In addition, there are concerns that it will have a negative impact on the electric vehicle market, whose growth has recently been slowing. Most consumers, represented by early adopters, have already purchased electric vehicles, and in a situation where other demand groups are hesitant to purchase electric vehicles due to lack of charging facilities, if the charging fee is raised, potential demand may further decrease.

The domestic electric vehicle market’s growth rate slowed somewhat until the first half of last year, but it still maintained positive growth. However, since September of last year, electric vehicle sales plummeted by nearly 9% compared to the same month of the previous year, and the decline has continued, and the trend has intensified recently. According to Kaizuyu Data Research Institute, the number of newly registered electric passenger vehicles in October and November last year was 30, down 10% from the previous year (11). Last month’s sales of the IONIQ 2 and IONIQ 5,499, the main electric vehicle models of Hyundai Motor Company, a major domestic electric vehicle manufacturer, also decreased by 2% and 8,766%, respectively, compared to the same month last year.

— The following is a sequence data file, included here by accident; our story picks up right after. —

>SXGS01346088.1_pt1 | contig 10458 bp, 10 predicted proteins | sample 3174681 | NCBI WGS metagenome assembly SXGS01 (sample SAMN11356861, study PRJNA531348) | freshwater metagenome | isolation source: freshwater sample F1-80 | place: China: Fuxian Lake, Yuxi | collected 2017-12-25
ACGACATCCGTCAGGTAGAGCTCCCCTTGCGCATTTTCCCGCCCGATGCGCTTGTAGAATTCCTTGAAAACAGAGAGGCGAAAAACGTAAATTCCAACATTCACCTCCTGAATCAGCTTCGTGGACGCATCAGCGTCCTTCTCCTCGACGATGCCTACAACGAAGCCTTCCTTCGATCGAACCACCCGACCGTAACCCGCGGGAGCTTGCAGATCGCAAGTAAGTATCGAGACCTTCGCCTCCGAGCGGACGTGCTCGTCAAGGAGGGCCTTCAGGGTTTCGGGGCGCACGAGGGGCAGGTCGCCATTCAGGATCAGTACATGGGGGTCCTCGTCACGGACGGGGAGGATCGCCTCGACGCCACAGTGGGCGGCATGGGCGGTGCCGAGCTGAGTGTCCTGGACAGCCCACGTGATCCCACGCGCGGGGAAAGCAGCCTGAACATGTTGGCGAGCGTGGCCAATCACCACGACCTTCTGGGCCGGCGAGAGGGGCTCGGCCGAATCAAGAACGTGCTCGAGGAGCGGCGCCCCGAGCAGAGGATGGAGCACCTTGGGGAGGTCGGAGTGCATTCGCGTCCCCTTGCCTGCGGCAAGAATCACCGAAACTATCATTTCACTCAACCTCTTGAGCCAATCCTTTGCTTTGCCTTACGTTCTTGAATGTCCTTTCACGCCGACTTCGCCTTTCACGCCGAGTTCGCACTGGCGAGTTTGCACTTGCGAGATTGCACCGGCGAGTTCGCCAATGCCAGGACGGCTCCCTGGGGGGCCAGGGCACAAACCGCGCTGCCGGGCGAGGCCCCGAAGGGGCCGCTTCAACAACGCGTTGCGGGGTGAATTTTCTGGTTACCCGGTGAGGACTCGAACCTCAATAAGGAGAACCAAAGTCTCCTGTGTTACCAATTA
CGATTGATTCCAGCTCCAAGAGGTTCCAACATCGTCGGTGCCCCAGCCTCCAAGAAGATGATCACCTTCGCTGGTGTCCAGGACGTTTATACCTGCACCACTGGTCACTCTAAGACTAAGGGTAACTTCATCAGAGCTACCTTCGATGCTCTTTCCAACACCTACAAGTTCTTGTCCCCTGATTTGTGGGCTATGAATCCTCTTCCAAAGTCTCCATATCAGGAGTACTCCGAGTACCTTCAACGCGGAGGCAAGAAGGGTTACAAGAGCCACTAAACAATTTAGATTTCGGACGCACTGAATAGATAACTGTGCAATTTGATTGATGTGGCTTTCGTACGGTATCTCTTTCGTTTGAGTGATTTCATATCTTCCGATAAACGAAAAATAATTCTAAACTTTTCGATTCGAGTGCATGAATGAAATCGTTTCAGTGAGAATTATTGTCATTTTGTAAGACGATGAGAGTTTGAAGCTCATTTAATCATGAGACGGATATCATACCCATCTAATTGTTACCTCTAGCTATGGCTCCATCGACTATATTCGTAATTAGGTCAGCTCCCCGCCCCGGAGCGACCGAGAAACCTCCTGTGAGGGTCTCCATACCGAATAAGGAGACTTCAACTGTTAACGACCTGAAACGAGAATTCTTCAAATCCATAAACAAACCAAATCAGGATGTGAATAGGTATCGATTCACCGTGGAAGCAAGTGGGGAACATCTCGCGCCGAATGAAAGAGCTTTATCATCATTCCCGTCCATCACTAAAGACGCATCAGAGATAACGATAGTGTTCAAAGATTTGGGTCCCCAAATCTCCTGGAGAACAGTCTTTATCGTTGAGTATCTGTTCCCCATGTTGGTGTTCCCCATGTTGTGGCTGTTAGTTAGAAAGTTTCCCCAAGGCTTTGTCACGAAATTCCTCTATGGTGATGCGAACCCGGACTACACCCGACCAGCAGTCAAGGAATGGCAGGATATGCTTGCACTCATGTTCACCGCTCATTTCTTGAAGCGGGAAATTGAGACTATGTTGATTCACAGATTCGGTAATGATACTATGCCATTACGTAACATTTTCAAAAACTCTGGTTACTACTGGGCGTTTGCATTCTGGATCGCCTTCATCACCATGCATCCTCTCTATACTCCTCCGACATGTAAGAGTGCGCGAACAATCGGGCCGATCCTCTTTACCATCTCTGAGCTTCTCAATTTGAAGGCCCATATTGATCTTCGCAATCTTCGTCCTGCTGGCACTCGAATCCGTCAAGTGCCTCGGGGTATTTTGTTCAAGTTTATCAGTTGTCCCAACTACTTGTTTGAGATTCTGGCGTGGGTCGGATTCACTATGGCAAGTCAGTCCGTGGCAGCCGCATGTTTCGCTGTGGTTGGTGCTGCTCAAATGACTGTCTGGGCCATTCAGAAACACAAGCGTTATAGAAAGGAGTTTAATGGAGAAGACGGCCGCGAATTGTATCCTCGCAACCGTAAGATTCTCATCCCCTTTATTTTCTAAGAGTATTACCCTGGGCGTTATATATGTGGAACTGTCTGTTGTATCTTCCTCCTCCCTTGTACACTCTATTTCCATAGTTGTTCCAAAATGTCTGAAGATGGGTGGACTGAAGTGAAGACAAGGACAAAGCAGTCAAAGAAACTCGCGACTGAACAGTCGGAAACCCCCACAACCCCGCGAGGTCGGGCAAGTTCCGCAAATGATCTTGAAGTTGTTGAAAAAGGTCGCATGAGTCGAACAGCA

An official from the domestic automobile industry said, “As consumer sentiment is weakened due to high interest rates and concerns about economic recession, the sales volume of domestic electric vehicle companies is decreasing,” adding, “Major companies are launching low-cost entry-level models and hybrid vehicle product lines to boost slowing sales in the new year.” “Although it is being released as a new product, the news that charging fees will be increased is likely to have a greater impact on buyer demand than the companies’ new business strategies.”

Similar Posts